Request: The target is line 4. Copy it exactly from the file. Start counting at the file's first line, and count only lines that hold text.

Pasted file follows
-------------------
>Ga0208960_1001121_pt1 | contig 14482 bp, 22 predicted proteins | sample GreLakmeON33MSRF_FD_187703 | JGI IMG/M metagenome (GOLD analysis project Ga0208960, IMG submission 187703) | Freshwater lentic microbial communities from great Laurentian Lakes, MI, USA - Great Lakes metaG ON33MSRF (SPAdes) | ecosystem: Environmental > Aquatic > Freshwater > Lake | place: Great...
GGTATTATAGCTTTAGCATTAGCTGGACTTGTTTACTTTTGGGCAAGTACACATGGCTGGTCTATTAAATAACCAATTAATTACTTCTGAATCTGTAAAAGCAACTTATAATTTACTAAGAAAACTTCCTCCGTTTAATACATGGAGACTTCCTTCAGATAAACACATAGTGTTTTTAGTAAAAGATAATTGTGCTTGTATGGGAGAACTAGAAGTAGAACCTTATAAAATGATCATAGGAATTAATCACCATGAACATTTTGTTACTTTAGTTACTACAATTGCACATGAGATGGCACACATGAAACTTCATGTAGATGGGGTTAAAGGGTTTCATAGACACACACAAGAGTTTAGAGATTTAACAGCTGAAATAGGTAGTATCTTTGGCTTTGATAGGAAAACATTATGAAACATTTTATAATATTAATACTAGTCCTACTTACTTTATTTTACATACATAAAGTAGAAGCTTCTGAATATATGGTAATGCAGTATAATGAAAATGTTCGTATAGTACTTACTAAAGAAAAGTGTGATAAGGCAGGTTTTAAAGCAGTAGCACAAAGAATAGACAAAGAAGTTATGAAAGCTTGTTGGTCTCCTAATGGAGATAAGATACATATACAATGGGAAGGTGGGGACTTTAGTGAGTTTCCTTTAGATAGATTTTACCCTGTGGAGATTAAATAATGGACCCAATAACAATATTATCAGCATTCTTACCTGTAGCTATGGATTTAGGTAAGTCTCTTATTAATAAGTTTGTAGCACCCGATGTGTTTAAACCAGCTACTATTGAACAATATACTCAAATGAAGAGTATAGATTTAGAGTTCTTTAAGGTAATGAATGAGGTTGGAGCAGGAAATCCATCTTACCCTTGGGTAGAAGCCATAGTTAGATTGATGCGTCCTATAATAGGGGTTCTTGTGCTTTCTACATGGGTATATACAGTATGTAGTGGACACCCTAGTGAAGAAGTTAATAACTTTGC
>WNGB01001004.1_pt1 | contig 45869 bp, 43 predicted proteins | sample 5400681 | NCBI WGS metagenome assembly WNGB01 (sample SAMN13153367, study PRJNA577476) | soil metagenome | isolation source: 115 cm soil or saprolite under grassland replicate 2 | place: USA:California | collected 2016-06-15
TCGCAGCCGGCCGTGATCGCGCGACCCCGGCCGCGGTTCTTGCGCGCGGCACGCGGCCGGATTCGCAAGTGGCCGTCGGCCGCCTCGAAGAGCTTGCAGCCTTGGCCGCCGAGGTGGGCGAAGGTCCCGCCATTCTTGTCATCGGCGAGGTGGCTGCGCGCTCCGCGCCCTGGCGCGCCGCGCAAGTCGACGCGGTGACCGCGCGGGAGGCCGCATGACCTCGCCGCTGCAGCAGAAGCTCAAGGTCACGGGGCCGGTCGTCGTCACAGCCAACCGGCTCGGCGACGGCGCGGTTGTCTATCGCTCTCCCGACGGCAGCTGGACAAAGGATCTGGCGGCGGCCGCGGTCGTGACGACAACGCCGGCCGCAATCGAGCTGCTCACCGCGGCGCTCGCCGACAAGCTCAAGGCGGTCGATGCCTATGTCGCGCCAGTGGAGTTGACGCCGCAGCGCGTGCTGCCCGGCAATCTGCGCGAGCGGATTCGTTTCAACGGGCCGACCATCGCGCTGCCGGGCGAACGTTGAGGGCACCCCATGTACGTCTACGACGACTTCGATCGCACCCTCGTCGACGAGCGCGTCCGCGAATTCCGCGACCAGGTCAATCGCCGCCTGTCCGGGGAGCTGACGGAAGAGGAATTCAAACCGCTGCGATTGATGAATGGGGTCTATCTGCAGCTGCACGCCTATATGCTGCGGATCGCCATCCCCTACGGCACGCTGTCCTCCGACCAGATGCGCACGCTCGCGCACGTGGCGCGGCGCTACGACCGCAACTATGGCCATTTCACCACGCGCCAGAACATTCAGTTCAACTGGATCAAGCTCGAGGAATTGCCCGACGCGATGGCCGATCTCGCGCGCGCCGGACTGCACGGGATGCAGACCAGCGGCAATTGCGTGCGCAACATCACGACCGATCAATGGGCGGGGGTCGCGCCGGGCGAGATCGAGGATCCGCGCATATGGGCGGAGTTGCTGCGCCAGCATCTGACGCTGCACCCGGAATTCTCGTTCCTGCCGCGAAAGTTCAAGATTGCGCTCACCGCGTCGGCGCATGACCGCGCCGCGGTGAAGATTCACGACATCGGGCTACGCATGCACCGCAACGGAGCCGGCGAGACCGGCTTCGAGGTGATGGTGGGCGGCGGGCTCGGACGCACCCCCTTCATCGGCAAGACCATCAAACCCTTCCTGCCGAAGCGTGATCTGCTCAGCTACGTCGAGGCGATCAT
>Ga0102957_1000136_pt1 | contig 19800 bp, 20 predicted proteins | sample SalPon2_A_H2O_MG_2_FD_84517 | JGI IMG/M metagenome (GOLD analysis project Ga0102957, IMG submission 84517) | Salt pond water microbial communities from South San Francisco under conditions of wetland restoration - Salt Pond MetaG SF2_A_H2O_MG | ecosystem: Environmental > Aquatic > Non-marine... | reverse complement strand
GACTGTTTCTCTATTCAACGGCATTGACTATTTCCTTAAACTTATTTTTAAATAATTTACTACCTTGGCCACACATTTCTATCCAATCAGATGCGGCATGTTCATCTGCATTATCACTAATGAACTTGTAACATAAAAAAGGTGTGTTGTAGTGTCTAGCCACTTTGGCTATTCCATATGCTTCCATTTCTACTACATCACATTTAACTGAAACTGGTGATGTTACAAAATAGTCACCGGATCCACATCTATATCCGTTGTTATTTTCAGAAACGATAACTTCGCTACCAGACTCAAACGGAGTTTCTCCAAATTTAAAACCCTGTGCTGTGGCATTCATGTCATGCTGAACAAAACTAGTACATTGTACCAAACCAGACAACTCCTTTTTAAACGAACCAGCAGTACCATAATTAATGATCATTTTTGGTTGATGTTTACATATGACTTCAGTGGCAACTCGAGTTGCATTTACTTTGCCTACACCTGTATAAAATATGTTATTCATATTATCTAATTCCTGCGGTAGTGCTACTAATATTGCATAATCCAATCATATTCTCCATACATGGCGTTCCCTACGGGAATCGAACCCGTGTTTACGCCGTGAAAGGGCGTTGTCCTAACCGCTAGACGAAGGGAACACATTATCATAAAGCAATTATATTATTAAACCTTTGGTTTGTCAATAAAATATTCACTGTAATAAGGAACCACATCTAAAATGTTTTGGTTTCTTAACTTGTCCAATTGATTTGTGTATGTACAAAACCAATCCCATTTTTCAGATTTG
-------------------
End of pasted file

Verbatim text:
TCGCAGCCGGCCGTGATCGCGCGACCCCGGCCGCGGTTCTTGCGCGCGGCACGCGGCCGGATTCGCAAGTGGCCGTCGGCCGCCTCGAAGAGCTTGCAGCCTTGGCCGCCGAGGTGGGCGAAGGTCCCGCCATTCTTGTCATCGGCGAGGTGGCTGCGCGCTCCGCGCCCTGGCGCGCCGCGCAAGTCGACGCGGTGACCGCGCGGGAGGCCGCATGACCTCGCCGCTGCAGCAGAAGCTCAAGGTCACGGGGCCGGTCGTCGTCACAGCCAACCGGCTCGGCGACGGCGCGGTTGTCTATCGCTCTCCCGACGGCAGCTGGACAAAGGATCTGGCGGCGGCCGCGGTCGTGACGACAACGCCGGCCGCAATCGAGCTGCTCACCGCGGCGCTCGCCGACAAGCTCAAGGCGGTCGATGCCTATGTCGCGCCAGTGGAGTTGACGCCGCAGCGCGTGCTGCCCGGCAATCTGCGCGAGCGGATTCGTTTCAACGGGCCGACCATCGCGCTGCCGGGCGAACGTTGAGGGCACCCCATGTACGTCTACGACGACTTCGATCGCACCCTCGTCGACGAGCGCGTCCGCGAATTCCGCGACCAGGTCAATCGCCGCCTGTCCGGGGAGCTGACGGAAGAGGAATTCAAACCGCTGCGATTGATGAATGGGGTCTATCTGCAGCTGCACGCCTATATGCTGCGGATCGCCATCCCCTACGGCACGCTGTCCTCCGACCAGATGCGCACGCTCGCGCACGTGGCGCGGCGCTACGACCGCAACTATGGCCATTTCACCACGCGCCAGAACATTCAGTTCAACTGGATCAAGCTCGAGGAATTGCCCGACGCGATGGCCGATCTCGCGCGCGCCGGACTGCACGGGATGCAGACCAGCGGCAATTGCGTGCGCAACATCACGACCGATCAATGGGCGGGGGTCGCGCCGGGCGAGATCGAGGATCCGCGCATATGGGCGGAGTTGCTGCGCCAGCATCTGACGCTGCACCCGGAATTCTCGTTCCTGCCGCGAAAGTTCAAGATTGCGCTCACCGCGTCGGCGCATGACCGCGCCGCGGTGAAGATTCACGACATCGGGCTACGCATGCACCGCAACGGAGCCGGCGAGACCGGCTTCGAGGTGATGGTGGGCGGCGGGCTCGGACGCACCCCCTTCATCGGCAAGACCATCAAACCCTTCCTGCCGAAGCGTGATCTGCTCAGCTACGTCGAGGCGATCAT